This, too, is a partial truth, for the book will have us understand in good time that these very nations share a destiny that is in some way glorious. Redeemed, purified, and brought to justice—the latter term itself is pregnant with pluriform resonance—they will bring their best cultural product with them on pilgrimage and with it beautify Zion itself.

Yet here, in chapter 40, they are seen in all their weightless impotence.

You can extrapolate a drop of water from a bucketful of the sloshing liquid if you strain at the mental task of it. But its loss won’t alter the weight of the load in any meaningful way.

If you squint carefully in just the right light, you can see the dust on a scale. But its presence won’t alter the outcome of the weighing. It is irrelevant.

So, in turbulent and threatening times, is the reader invited to consider the empires and powers of his generation’s globe. They are there, of course they are there. It is even possible to contemplate the horrors they are capable of visiting upon their neighbors.

Yet when YHWH sets about to accomplishing his purpose, the nations are best described as a drop in a bucket.

They are just dust.

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We may live in a world with its horrors, yet we do not live in a horrible world.

There is goodness and gift aplenty amid these hills, in this city, within the troubled textures of this little life.

In his ‘sermon on the mount’, Jesus pictures life with his Father as a most loving, most natural conversation.

Ask, and it will be given to you; seek, and you will find; knock, and it will be opened to you. For everyone who asks receives, and the one who seeks finds, and to the one who knocks it will be opened. Or which one of you, if his son asks him for bread, will give him a stone? Or if he asks for a fish, will give him a serpent? If you then, who are evil, know how to give good gifts to your children, how much more will your Father who is in heaven give good things to those who ask him! (Matthew 7:7–11 ESV)

The regularities of life when it is good, the patterns that lead us to expect that a request will be met, a knocked door soon opened, a hunger satisfied carry over—so Jesus instructs his audience—into life with our unseen Father.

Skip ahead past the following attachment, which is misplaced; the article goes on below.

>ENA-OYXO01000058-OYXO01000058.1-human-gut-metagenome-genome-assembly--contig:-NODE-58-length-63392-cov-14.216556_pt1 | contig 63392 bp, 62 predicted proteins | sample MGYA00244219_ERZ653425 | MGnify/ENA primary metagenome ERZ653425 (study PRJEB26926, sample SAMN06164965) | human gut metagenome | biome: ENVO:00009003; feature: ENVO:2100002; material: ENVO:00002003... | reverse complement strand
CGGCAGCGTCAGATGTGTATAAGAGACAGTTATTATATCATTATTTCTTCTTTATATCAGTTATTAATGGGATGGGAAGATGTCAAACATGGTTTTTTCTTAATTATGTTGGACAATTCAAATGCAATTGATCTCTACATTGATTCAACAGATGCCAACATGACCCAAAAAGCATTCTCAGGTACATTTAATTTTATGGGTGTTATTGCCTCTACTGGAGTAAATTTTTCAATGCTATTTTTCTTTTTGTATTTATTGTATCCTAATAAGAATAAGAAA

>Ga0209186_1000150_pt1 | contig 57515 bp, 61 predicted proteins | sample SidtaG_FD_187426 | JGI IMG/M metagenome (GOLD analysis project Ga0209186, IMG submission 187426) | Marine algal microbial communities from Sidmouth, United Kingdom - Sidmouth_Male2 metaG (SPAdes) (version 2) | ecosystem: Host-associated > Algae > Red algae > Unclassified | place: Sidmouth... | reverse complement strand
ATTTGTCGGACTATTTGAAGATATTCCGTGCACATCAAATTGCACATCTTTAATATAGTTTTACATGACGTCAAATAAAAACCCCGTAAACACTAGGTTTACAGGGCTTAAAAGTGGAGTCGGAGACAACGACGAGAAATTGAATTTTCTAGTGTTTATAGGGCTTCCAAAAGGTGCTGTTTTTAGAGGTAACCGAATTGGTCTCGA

There is goodness here, a responsive if invisible heart, an expectation of gifts and the satisfaction they bring. Jesus’ words both denote and connote a generous reciprocity as the normal life of one who lives dependent upon this tenderly described Father. In fact, the gentle imperative of Jesus’ teaching seems purposed to counter a sense in his listeners that life might not be so good as this. Ask, he urges. Knock. Seek.

You’ll see.

It might be a bridge too far for people acquainted with hunger and sorrow to imagine that the heavens—in the abstract—are kind. But our Father is, Jesus instructs them, choosing the image of the home to make his point. The Responsive One whom he describes is not far off, not hovering in some distant heaven. On the contrary, he is at home with you, as a father is just a few words away from his needy daughter, his momentarily lonely son calling out from a room just six steps down the hall.

Life becomes, in Jesus’ teaching, a gentle, generous conversation. One needs, so one asks. The answer can be expected to come. We live with our Father in the good domesticity of hearth and home.

Is it bread you need? A fish? The answer will not come as stone or snake.

But how can we know this?

Ask. Seek.



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The famous story of the ‘widow’s mite’ is a beloved slice of the gospels’ narrative testimony about Jesus. Her skinny little offering—amidst large and clanging competitors—touches a sentimental nerve in sympathetic readers.

A less natural readerly instinct notices that Mark places this vignette just after a more somber warning to the religious and the powerful.

And in his teaching (Jesus) said, ‘Beware of the scribes, who like to walk around in long robes and like greetings in the marketplaces and have the best seats in the synagogues and the places of honor at feasts, who devour widows’ houses and for a pretense make long prayers. They will receive the greater condemnation.’

And he sat down opposite the treasury and watched the people putting money into the offering box. Many rich people put in large sums. And a poor widow came and put in two small copper coins, which make a penny. And he called his disciples to him and said to them, ‘Truly, I say to you, this poor widow has put in more than all those who are contributing to the offering box. For they all contributed out of their abundance, but she out of her poverty has put in everything she had, all she had to live on.’ (Mark 12:38–44 ESV)

The juxtaposition of these two stories suggests that those who threw their impressive offerings into the receptacle with due fanfare are actually the devourers of widow’s houses, their livelihood, their slender remaining means of economic viability.

Thus, they are God’s enemies, notwithstanding their awesome religiosity.

Indeed, read closely, the syntax of Jesus’ warning to unjust worshippers is chilling in the way it speaks of criminal injustice and long prayers in a single breath:

And in his teaching he said, ‘Beware of the scribes, who like to walk around in long robes and like greetings in the marketplacesand have the best seats in the synagogues and the places of honor at feasts, who devour widows’ houses and for a pretense make long prayers. They will receive the greater condemnation.’ (Mark 12:38–40 ESV)

Our widow, notorious for administering her poverty in a way that nourished generosity in spite of everything, is often read as the mere encouragement of similar sacrifice. She is God’s friend.

This is not wrong. It is simply partial.

More accurately, the widow is an inspiring figure in a broader instruction that ought to send a chill down the spine of every religious man and woman who sucks the economic life out of her sisters while chattering on about God, their sworn enemy.